Can anyone tell me when Tiramisu became passe, a joke of 80’s dinner parties, resigned to the supermarket dessert aisle or chain Italian restaurants? Maybe if that’s the version you’re used to your distaste could be understood but for me tiramisu has never left my group of all time favourite desserts. Coffee and chocolate, a winning combo. Add some booze and a rich mascarpone custard and you’re on to a guaranteed winning dessert. Thats no to say I don’t have my own personal qualms regarding tiramisu, mainly those pesky whisked egg whites. Traditionally when you make the mascarpone custard you fold through whisked egg whites, to lighten the rich custard, to make a mousse like texture. There is nothing wrong per se with this but for me it also lightens the flavour and thats definitely not a good thing.
As the saying goes, when in Rome…eat gelato? Pizza? Pasta? tiramisu! I couldn’t go all the way and not try it at least once, right? On a recent trip I was determined to find a brilliant version, the best, my ultimate, but the truth is I was so hooked on my daily dose of gelato I often had no room for dessert at the end of the day. Whilst waiting a ridiculous one and half hours for dinner at Da Enzo in Travestere (the food is amazing but try and avoid the wait and book) I built up an appetite that was calling out for dessert. They only serve two dishes, both using the same mascarpone custard as their base. Served in tiny shot glasses, they might look a little insignificant but they are so rich, so creamy, there is no way you could eat more than one. The wild strawberry version was the simplest, just the mascarpone custard topped with wild strawberries, little intense nuggets of sweetness. Desserts don’t really get simpler than this but I would happily eat this any time I was in the restaurant. The second version, the tiramisu, must jump to the top of my top five tiramisu list. True, there’s nothing else on the list at the moment but this is a contender for all time favourite none the less. The reason it’s so good is the lack of whipped egg whites, the mascarpone custard is just that, a custard. The yolk based custard is dense and creamy and super concentrated in flavour, to my mind it’s just a better way of making tiramisu. I should also point out that hiding in the tiramisu was also a few little spoonfuls of nutella, yes you heard me right, nutella. Now don’t get me wrong I like Nutella as much as the next guy, and you know I ordered this tiramisu the second time we went to the restaurant, but when I make this at home I leave it out. In an attempt to convince myself that leaving it out makes the dessert a little healthier, I sadly forgo the nutella. Making my version with the added nutella could be a risky move, starting an obsession I’d struggle to break, plus their version certainly didn’t need any help being more rich. No my version is a little more classic but does takes inspiration from the restaurant and the resulting dish is a true delight. Yes its a bit 80’s, yes every dinner party once served it, but you know what? Thats rightly so, it’s a delicious dessert and it deserves to be back on the dining room table. Next time you come to my house for dinner, I might even make it for you.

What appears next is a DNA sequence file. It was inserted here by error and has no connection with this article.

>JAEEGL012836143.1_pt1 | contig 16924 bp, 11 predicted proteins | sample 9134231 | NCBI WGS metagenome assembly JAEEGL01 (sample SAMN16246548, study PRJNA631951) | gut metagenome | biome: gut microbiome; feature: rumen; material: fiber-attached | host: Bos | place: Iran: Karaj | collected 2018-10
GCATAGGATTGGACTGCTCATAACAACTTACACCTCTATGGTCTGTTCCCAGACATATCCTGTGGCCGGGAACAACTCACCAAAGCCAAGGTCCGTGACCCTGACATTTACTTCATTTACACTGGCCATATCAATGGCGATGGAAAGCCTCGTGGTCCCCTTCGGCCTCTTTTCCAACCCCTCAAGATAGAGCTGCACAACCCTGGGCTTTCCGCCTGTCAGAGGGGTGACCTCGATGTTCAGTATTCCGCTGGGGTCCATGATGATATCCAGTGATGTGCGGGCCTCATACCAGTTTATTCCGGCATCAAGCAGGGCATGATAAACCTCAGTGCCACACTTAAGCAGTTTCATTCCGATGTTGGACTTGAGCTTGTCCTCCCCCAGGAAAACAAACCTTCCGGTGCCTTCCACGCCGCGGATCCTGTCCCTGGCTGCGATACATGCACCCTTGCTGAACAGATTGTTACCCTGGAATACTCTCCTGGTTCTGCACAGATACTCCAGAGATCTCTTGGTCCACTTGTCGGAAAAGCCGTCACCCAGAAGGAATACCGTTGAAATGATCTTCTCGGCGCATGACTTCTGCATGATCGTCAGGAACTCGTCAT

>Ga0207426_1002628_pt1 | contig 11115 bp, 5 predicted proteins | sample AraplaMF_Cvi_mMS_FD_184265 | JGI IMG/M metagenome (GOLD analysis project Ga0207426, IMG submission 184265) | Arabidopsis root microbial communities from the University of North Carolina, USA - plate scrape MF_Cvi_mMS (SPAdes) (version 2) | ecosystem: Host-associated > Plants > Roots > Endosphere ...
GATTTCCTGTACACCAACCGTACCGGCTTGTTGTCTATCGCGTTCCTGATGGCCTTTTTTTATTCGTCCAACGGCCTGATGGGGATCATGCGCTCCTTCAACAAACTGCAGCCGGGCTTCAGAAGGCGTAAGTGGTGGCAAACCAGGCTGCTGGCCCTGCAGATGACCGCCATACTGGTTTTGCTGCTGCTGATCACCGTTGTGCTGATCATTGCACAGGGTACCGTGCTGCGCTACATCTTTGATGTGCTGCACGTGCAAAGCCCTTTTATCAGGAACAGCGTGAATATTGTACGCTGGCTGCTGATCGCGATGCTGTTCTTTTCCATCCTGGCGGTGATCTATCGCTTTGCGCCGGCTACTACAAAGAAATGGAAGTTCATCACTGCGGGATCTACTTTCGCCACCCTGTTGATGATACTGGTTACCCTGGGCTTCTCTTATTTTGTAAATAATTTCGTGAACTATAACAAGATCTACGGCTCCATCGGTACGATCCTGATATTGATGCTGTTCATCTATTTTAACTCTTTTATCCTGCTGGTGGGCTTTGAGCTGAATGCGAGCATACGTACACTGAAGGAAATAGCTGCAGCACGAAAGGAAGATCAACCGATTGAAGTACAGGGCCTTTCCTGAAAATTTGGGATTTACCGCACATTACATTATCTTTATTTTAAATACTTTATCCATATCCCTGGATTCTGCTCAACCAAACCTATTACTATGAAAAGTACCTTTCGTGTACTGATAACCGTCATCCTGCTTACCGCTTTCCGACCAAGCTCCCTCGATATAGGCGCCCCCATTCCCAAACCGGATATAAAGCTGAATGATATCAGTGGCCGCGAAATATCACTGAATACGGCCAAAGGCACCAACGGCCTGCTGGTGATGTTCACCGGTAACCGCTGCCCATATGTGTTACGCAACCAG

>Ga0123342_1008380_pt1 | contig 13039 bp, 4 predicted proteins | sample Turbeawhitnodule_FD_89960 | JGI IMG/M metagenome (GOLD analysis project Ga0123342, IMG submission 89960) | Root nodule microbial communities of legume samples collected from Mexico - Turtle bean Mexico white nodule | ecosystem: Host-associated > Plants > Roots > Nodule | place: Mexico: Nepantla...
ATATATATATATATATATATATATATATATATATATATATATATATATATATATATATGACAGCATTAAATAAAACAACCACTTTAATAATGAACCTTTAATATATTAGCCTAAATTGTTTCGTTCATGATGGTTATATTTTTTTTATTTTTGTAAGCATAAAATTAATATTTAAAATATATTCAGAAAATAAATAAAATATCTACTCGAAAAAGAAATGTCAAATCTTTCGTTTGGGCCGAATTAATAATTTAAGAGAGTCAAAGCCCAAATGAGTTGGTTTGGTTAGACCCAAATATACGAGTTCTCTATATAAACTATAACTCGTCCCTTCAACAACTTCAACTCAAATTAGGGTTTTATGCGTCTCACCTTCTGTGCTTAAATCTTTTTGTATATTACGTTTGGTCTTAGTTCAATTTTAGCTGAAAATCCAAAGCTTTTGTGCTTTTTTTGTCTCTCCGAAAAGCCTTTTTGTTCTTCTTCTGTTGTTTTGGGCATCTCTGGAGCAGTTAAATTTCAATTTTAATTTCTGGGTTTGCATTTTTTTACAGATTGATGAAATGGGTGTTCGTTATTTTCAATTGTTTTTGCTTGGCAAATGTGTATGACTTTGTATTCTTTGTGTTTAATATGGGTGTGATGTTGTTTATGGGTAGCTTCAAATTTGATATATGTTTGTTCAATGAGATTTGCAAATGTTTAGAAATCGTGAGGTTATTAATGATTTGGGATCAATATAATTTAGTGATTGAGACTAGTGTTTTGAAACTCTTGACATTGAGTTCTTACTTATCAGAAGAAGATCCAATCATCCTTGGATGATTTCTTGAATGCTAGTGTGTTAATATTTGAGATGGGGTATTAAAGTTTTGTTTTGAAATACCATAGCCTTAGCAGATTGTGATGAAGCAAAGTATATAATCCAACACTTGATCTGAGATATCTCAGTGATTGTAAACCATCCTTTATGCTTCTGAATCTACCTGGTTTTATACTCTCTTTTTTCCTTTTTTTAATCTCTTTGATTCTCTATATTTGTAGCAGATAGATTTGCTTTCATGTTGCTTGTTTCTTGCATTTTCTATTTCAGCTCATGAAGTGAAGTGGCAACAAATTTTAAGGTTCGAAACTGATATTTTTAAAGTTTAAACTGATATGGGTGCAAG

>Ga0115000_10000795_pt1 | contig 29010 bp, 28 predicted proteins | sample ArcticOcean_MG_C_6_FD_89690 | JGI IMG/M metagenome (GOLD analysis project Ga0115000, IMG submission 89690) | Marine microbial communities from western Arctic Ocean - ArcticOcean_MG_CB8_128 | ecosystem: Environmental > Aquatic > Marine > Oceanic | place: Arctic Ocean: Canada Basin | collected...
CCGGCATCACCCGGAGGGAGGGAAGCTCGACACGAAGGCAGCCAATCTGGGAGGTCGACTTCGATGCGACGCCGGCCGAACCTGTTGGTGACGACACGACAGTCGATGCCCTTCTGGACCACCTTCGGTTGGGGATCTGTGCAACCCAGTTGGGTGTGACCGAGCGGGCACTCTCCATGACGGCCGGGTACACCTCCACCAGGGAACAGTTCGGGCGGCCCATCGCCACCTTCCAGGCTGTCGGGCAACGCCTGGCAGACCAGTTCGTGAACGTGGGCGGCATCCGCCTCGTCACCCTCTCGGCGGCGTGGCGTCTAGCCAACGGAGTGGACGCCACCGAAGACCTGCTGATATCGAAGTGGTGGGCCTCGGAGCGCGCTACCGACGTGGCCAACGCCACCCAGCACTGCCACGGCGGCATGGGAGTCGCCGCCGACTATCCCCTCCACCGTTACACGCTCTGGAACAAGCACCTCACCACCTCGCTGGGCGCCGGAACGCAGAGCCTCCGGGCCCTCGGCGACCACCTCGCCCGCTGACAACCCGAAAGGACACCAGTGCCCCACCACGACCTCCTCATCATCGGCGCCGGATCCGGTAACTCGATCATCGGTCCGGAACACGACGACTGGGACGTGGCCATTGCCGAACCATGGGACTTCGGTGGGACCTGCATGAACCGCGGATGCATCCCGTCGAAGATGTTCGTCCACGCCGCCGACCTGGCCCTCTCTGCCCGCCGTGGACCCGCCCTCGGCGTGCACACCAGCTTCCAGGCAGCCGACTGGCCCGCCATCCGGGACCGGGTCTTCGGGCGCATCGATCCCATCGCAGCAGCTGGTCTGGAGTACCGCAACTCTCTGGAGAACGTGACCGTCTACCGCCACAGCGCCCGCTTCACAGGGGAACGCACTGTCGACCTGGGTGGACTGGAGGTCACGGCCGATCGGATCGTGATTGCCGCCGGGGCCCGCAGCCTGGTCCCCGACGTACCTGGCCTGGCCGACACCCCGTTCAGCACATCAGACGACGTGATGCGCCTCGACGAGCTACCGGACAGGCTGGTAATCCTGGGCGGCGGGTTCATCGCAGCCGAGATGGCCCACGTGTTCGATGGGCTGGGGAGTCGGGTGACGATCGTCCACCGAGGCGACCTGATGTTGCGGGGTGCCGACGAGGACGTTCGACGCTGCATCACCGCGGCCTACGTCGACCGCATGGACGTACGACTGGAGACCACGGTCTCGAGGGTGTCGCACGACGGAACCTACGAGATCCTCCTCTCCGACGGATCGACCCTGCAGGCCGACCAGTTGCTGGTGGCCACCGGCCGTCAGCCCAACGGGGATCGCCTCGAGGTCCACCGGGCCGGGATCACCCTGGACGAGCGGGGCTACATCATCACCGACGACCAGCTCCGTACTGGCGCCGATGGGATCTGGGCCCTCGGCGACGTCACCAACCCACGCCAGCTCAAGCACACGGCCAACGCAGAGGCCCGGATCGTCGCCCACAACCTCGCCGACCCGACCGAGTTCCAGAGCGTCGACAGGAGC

Before the recipe a quick note on the ingredients. The alcohol traditionally called for is Marsala which is something I don’t regularly have on hand. I went with rum because, a) I have it in the house regularly and b) I think it makes a better pairing with everything else in the dessert. For the sponge fingers I went with the traditional, savoiardi biscuits, but these can be a little tricky to come by if you don’t have a good Italian deli near by. You can also you the French sponge fingers, boudoir, which most UK supermarkets sell but be a little more careful when dipping them in the coffee as they tend to end up a little soggier.
200ml espresso (or very strong coffee)
2-4 tbsp rum
3 large egg yolks
50g caster sugar
1 tsp vanilla bean paste
85g savoiardi biscuits
Cocoa powder for dusting
To make the tiramisu mix together the espresso and rum in a shallow bowl then set aside whilst you make the custard. Place the yolks, sugar and vanilla into a bowl set over a pan of simmering water and using an electric mixer whisk until the yolks are pale and fluffy, not unlike the finished texture of homemade mayonnaise. Remove from the heat and whisk for a couple minutes until cooled. Add in the mascarpone and whisk to combine.
To assemble break the biscuits into smaller pieces and dip briefly into the coffee mixture. Layer the biscuits into small glasses and gently pack them into a flat layer. Top each one with a couple spoonfuls of the custard and dust with a little cocoa powder.
Repeat the process a second time but finishing with a more liberal dusting of cocoa to create a thin layer. Pop the desserts in the fridge for about 2 hours before serving. The benefit of not whipping the egg whites is the dessert is ready to serve a lot sooner.
Serve straight from the fridge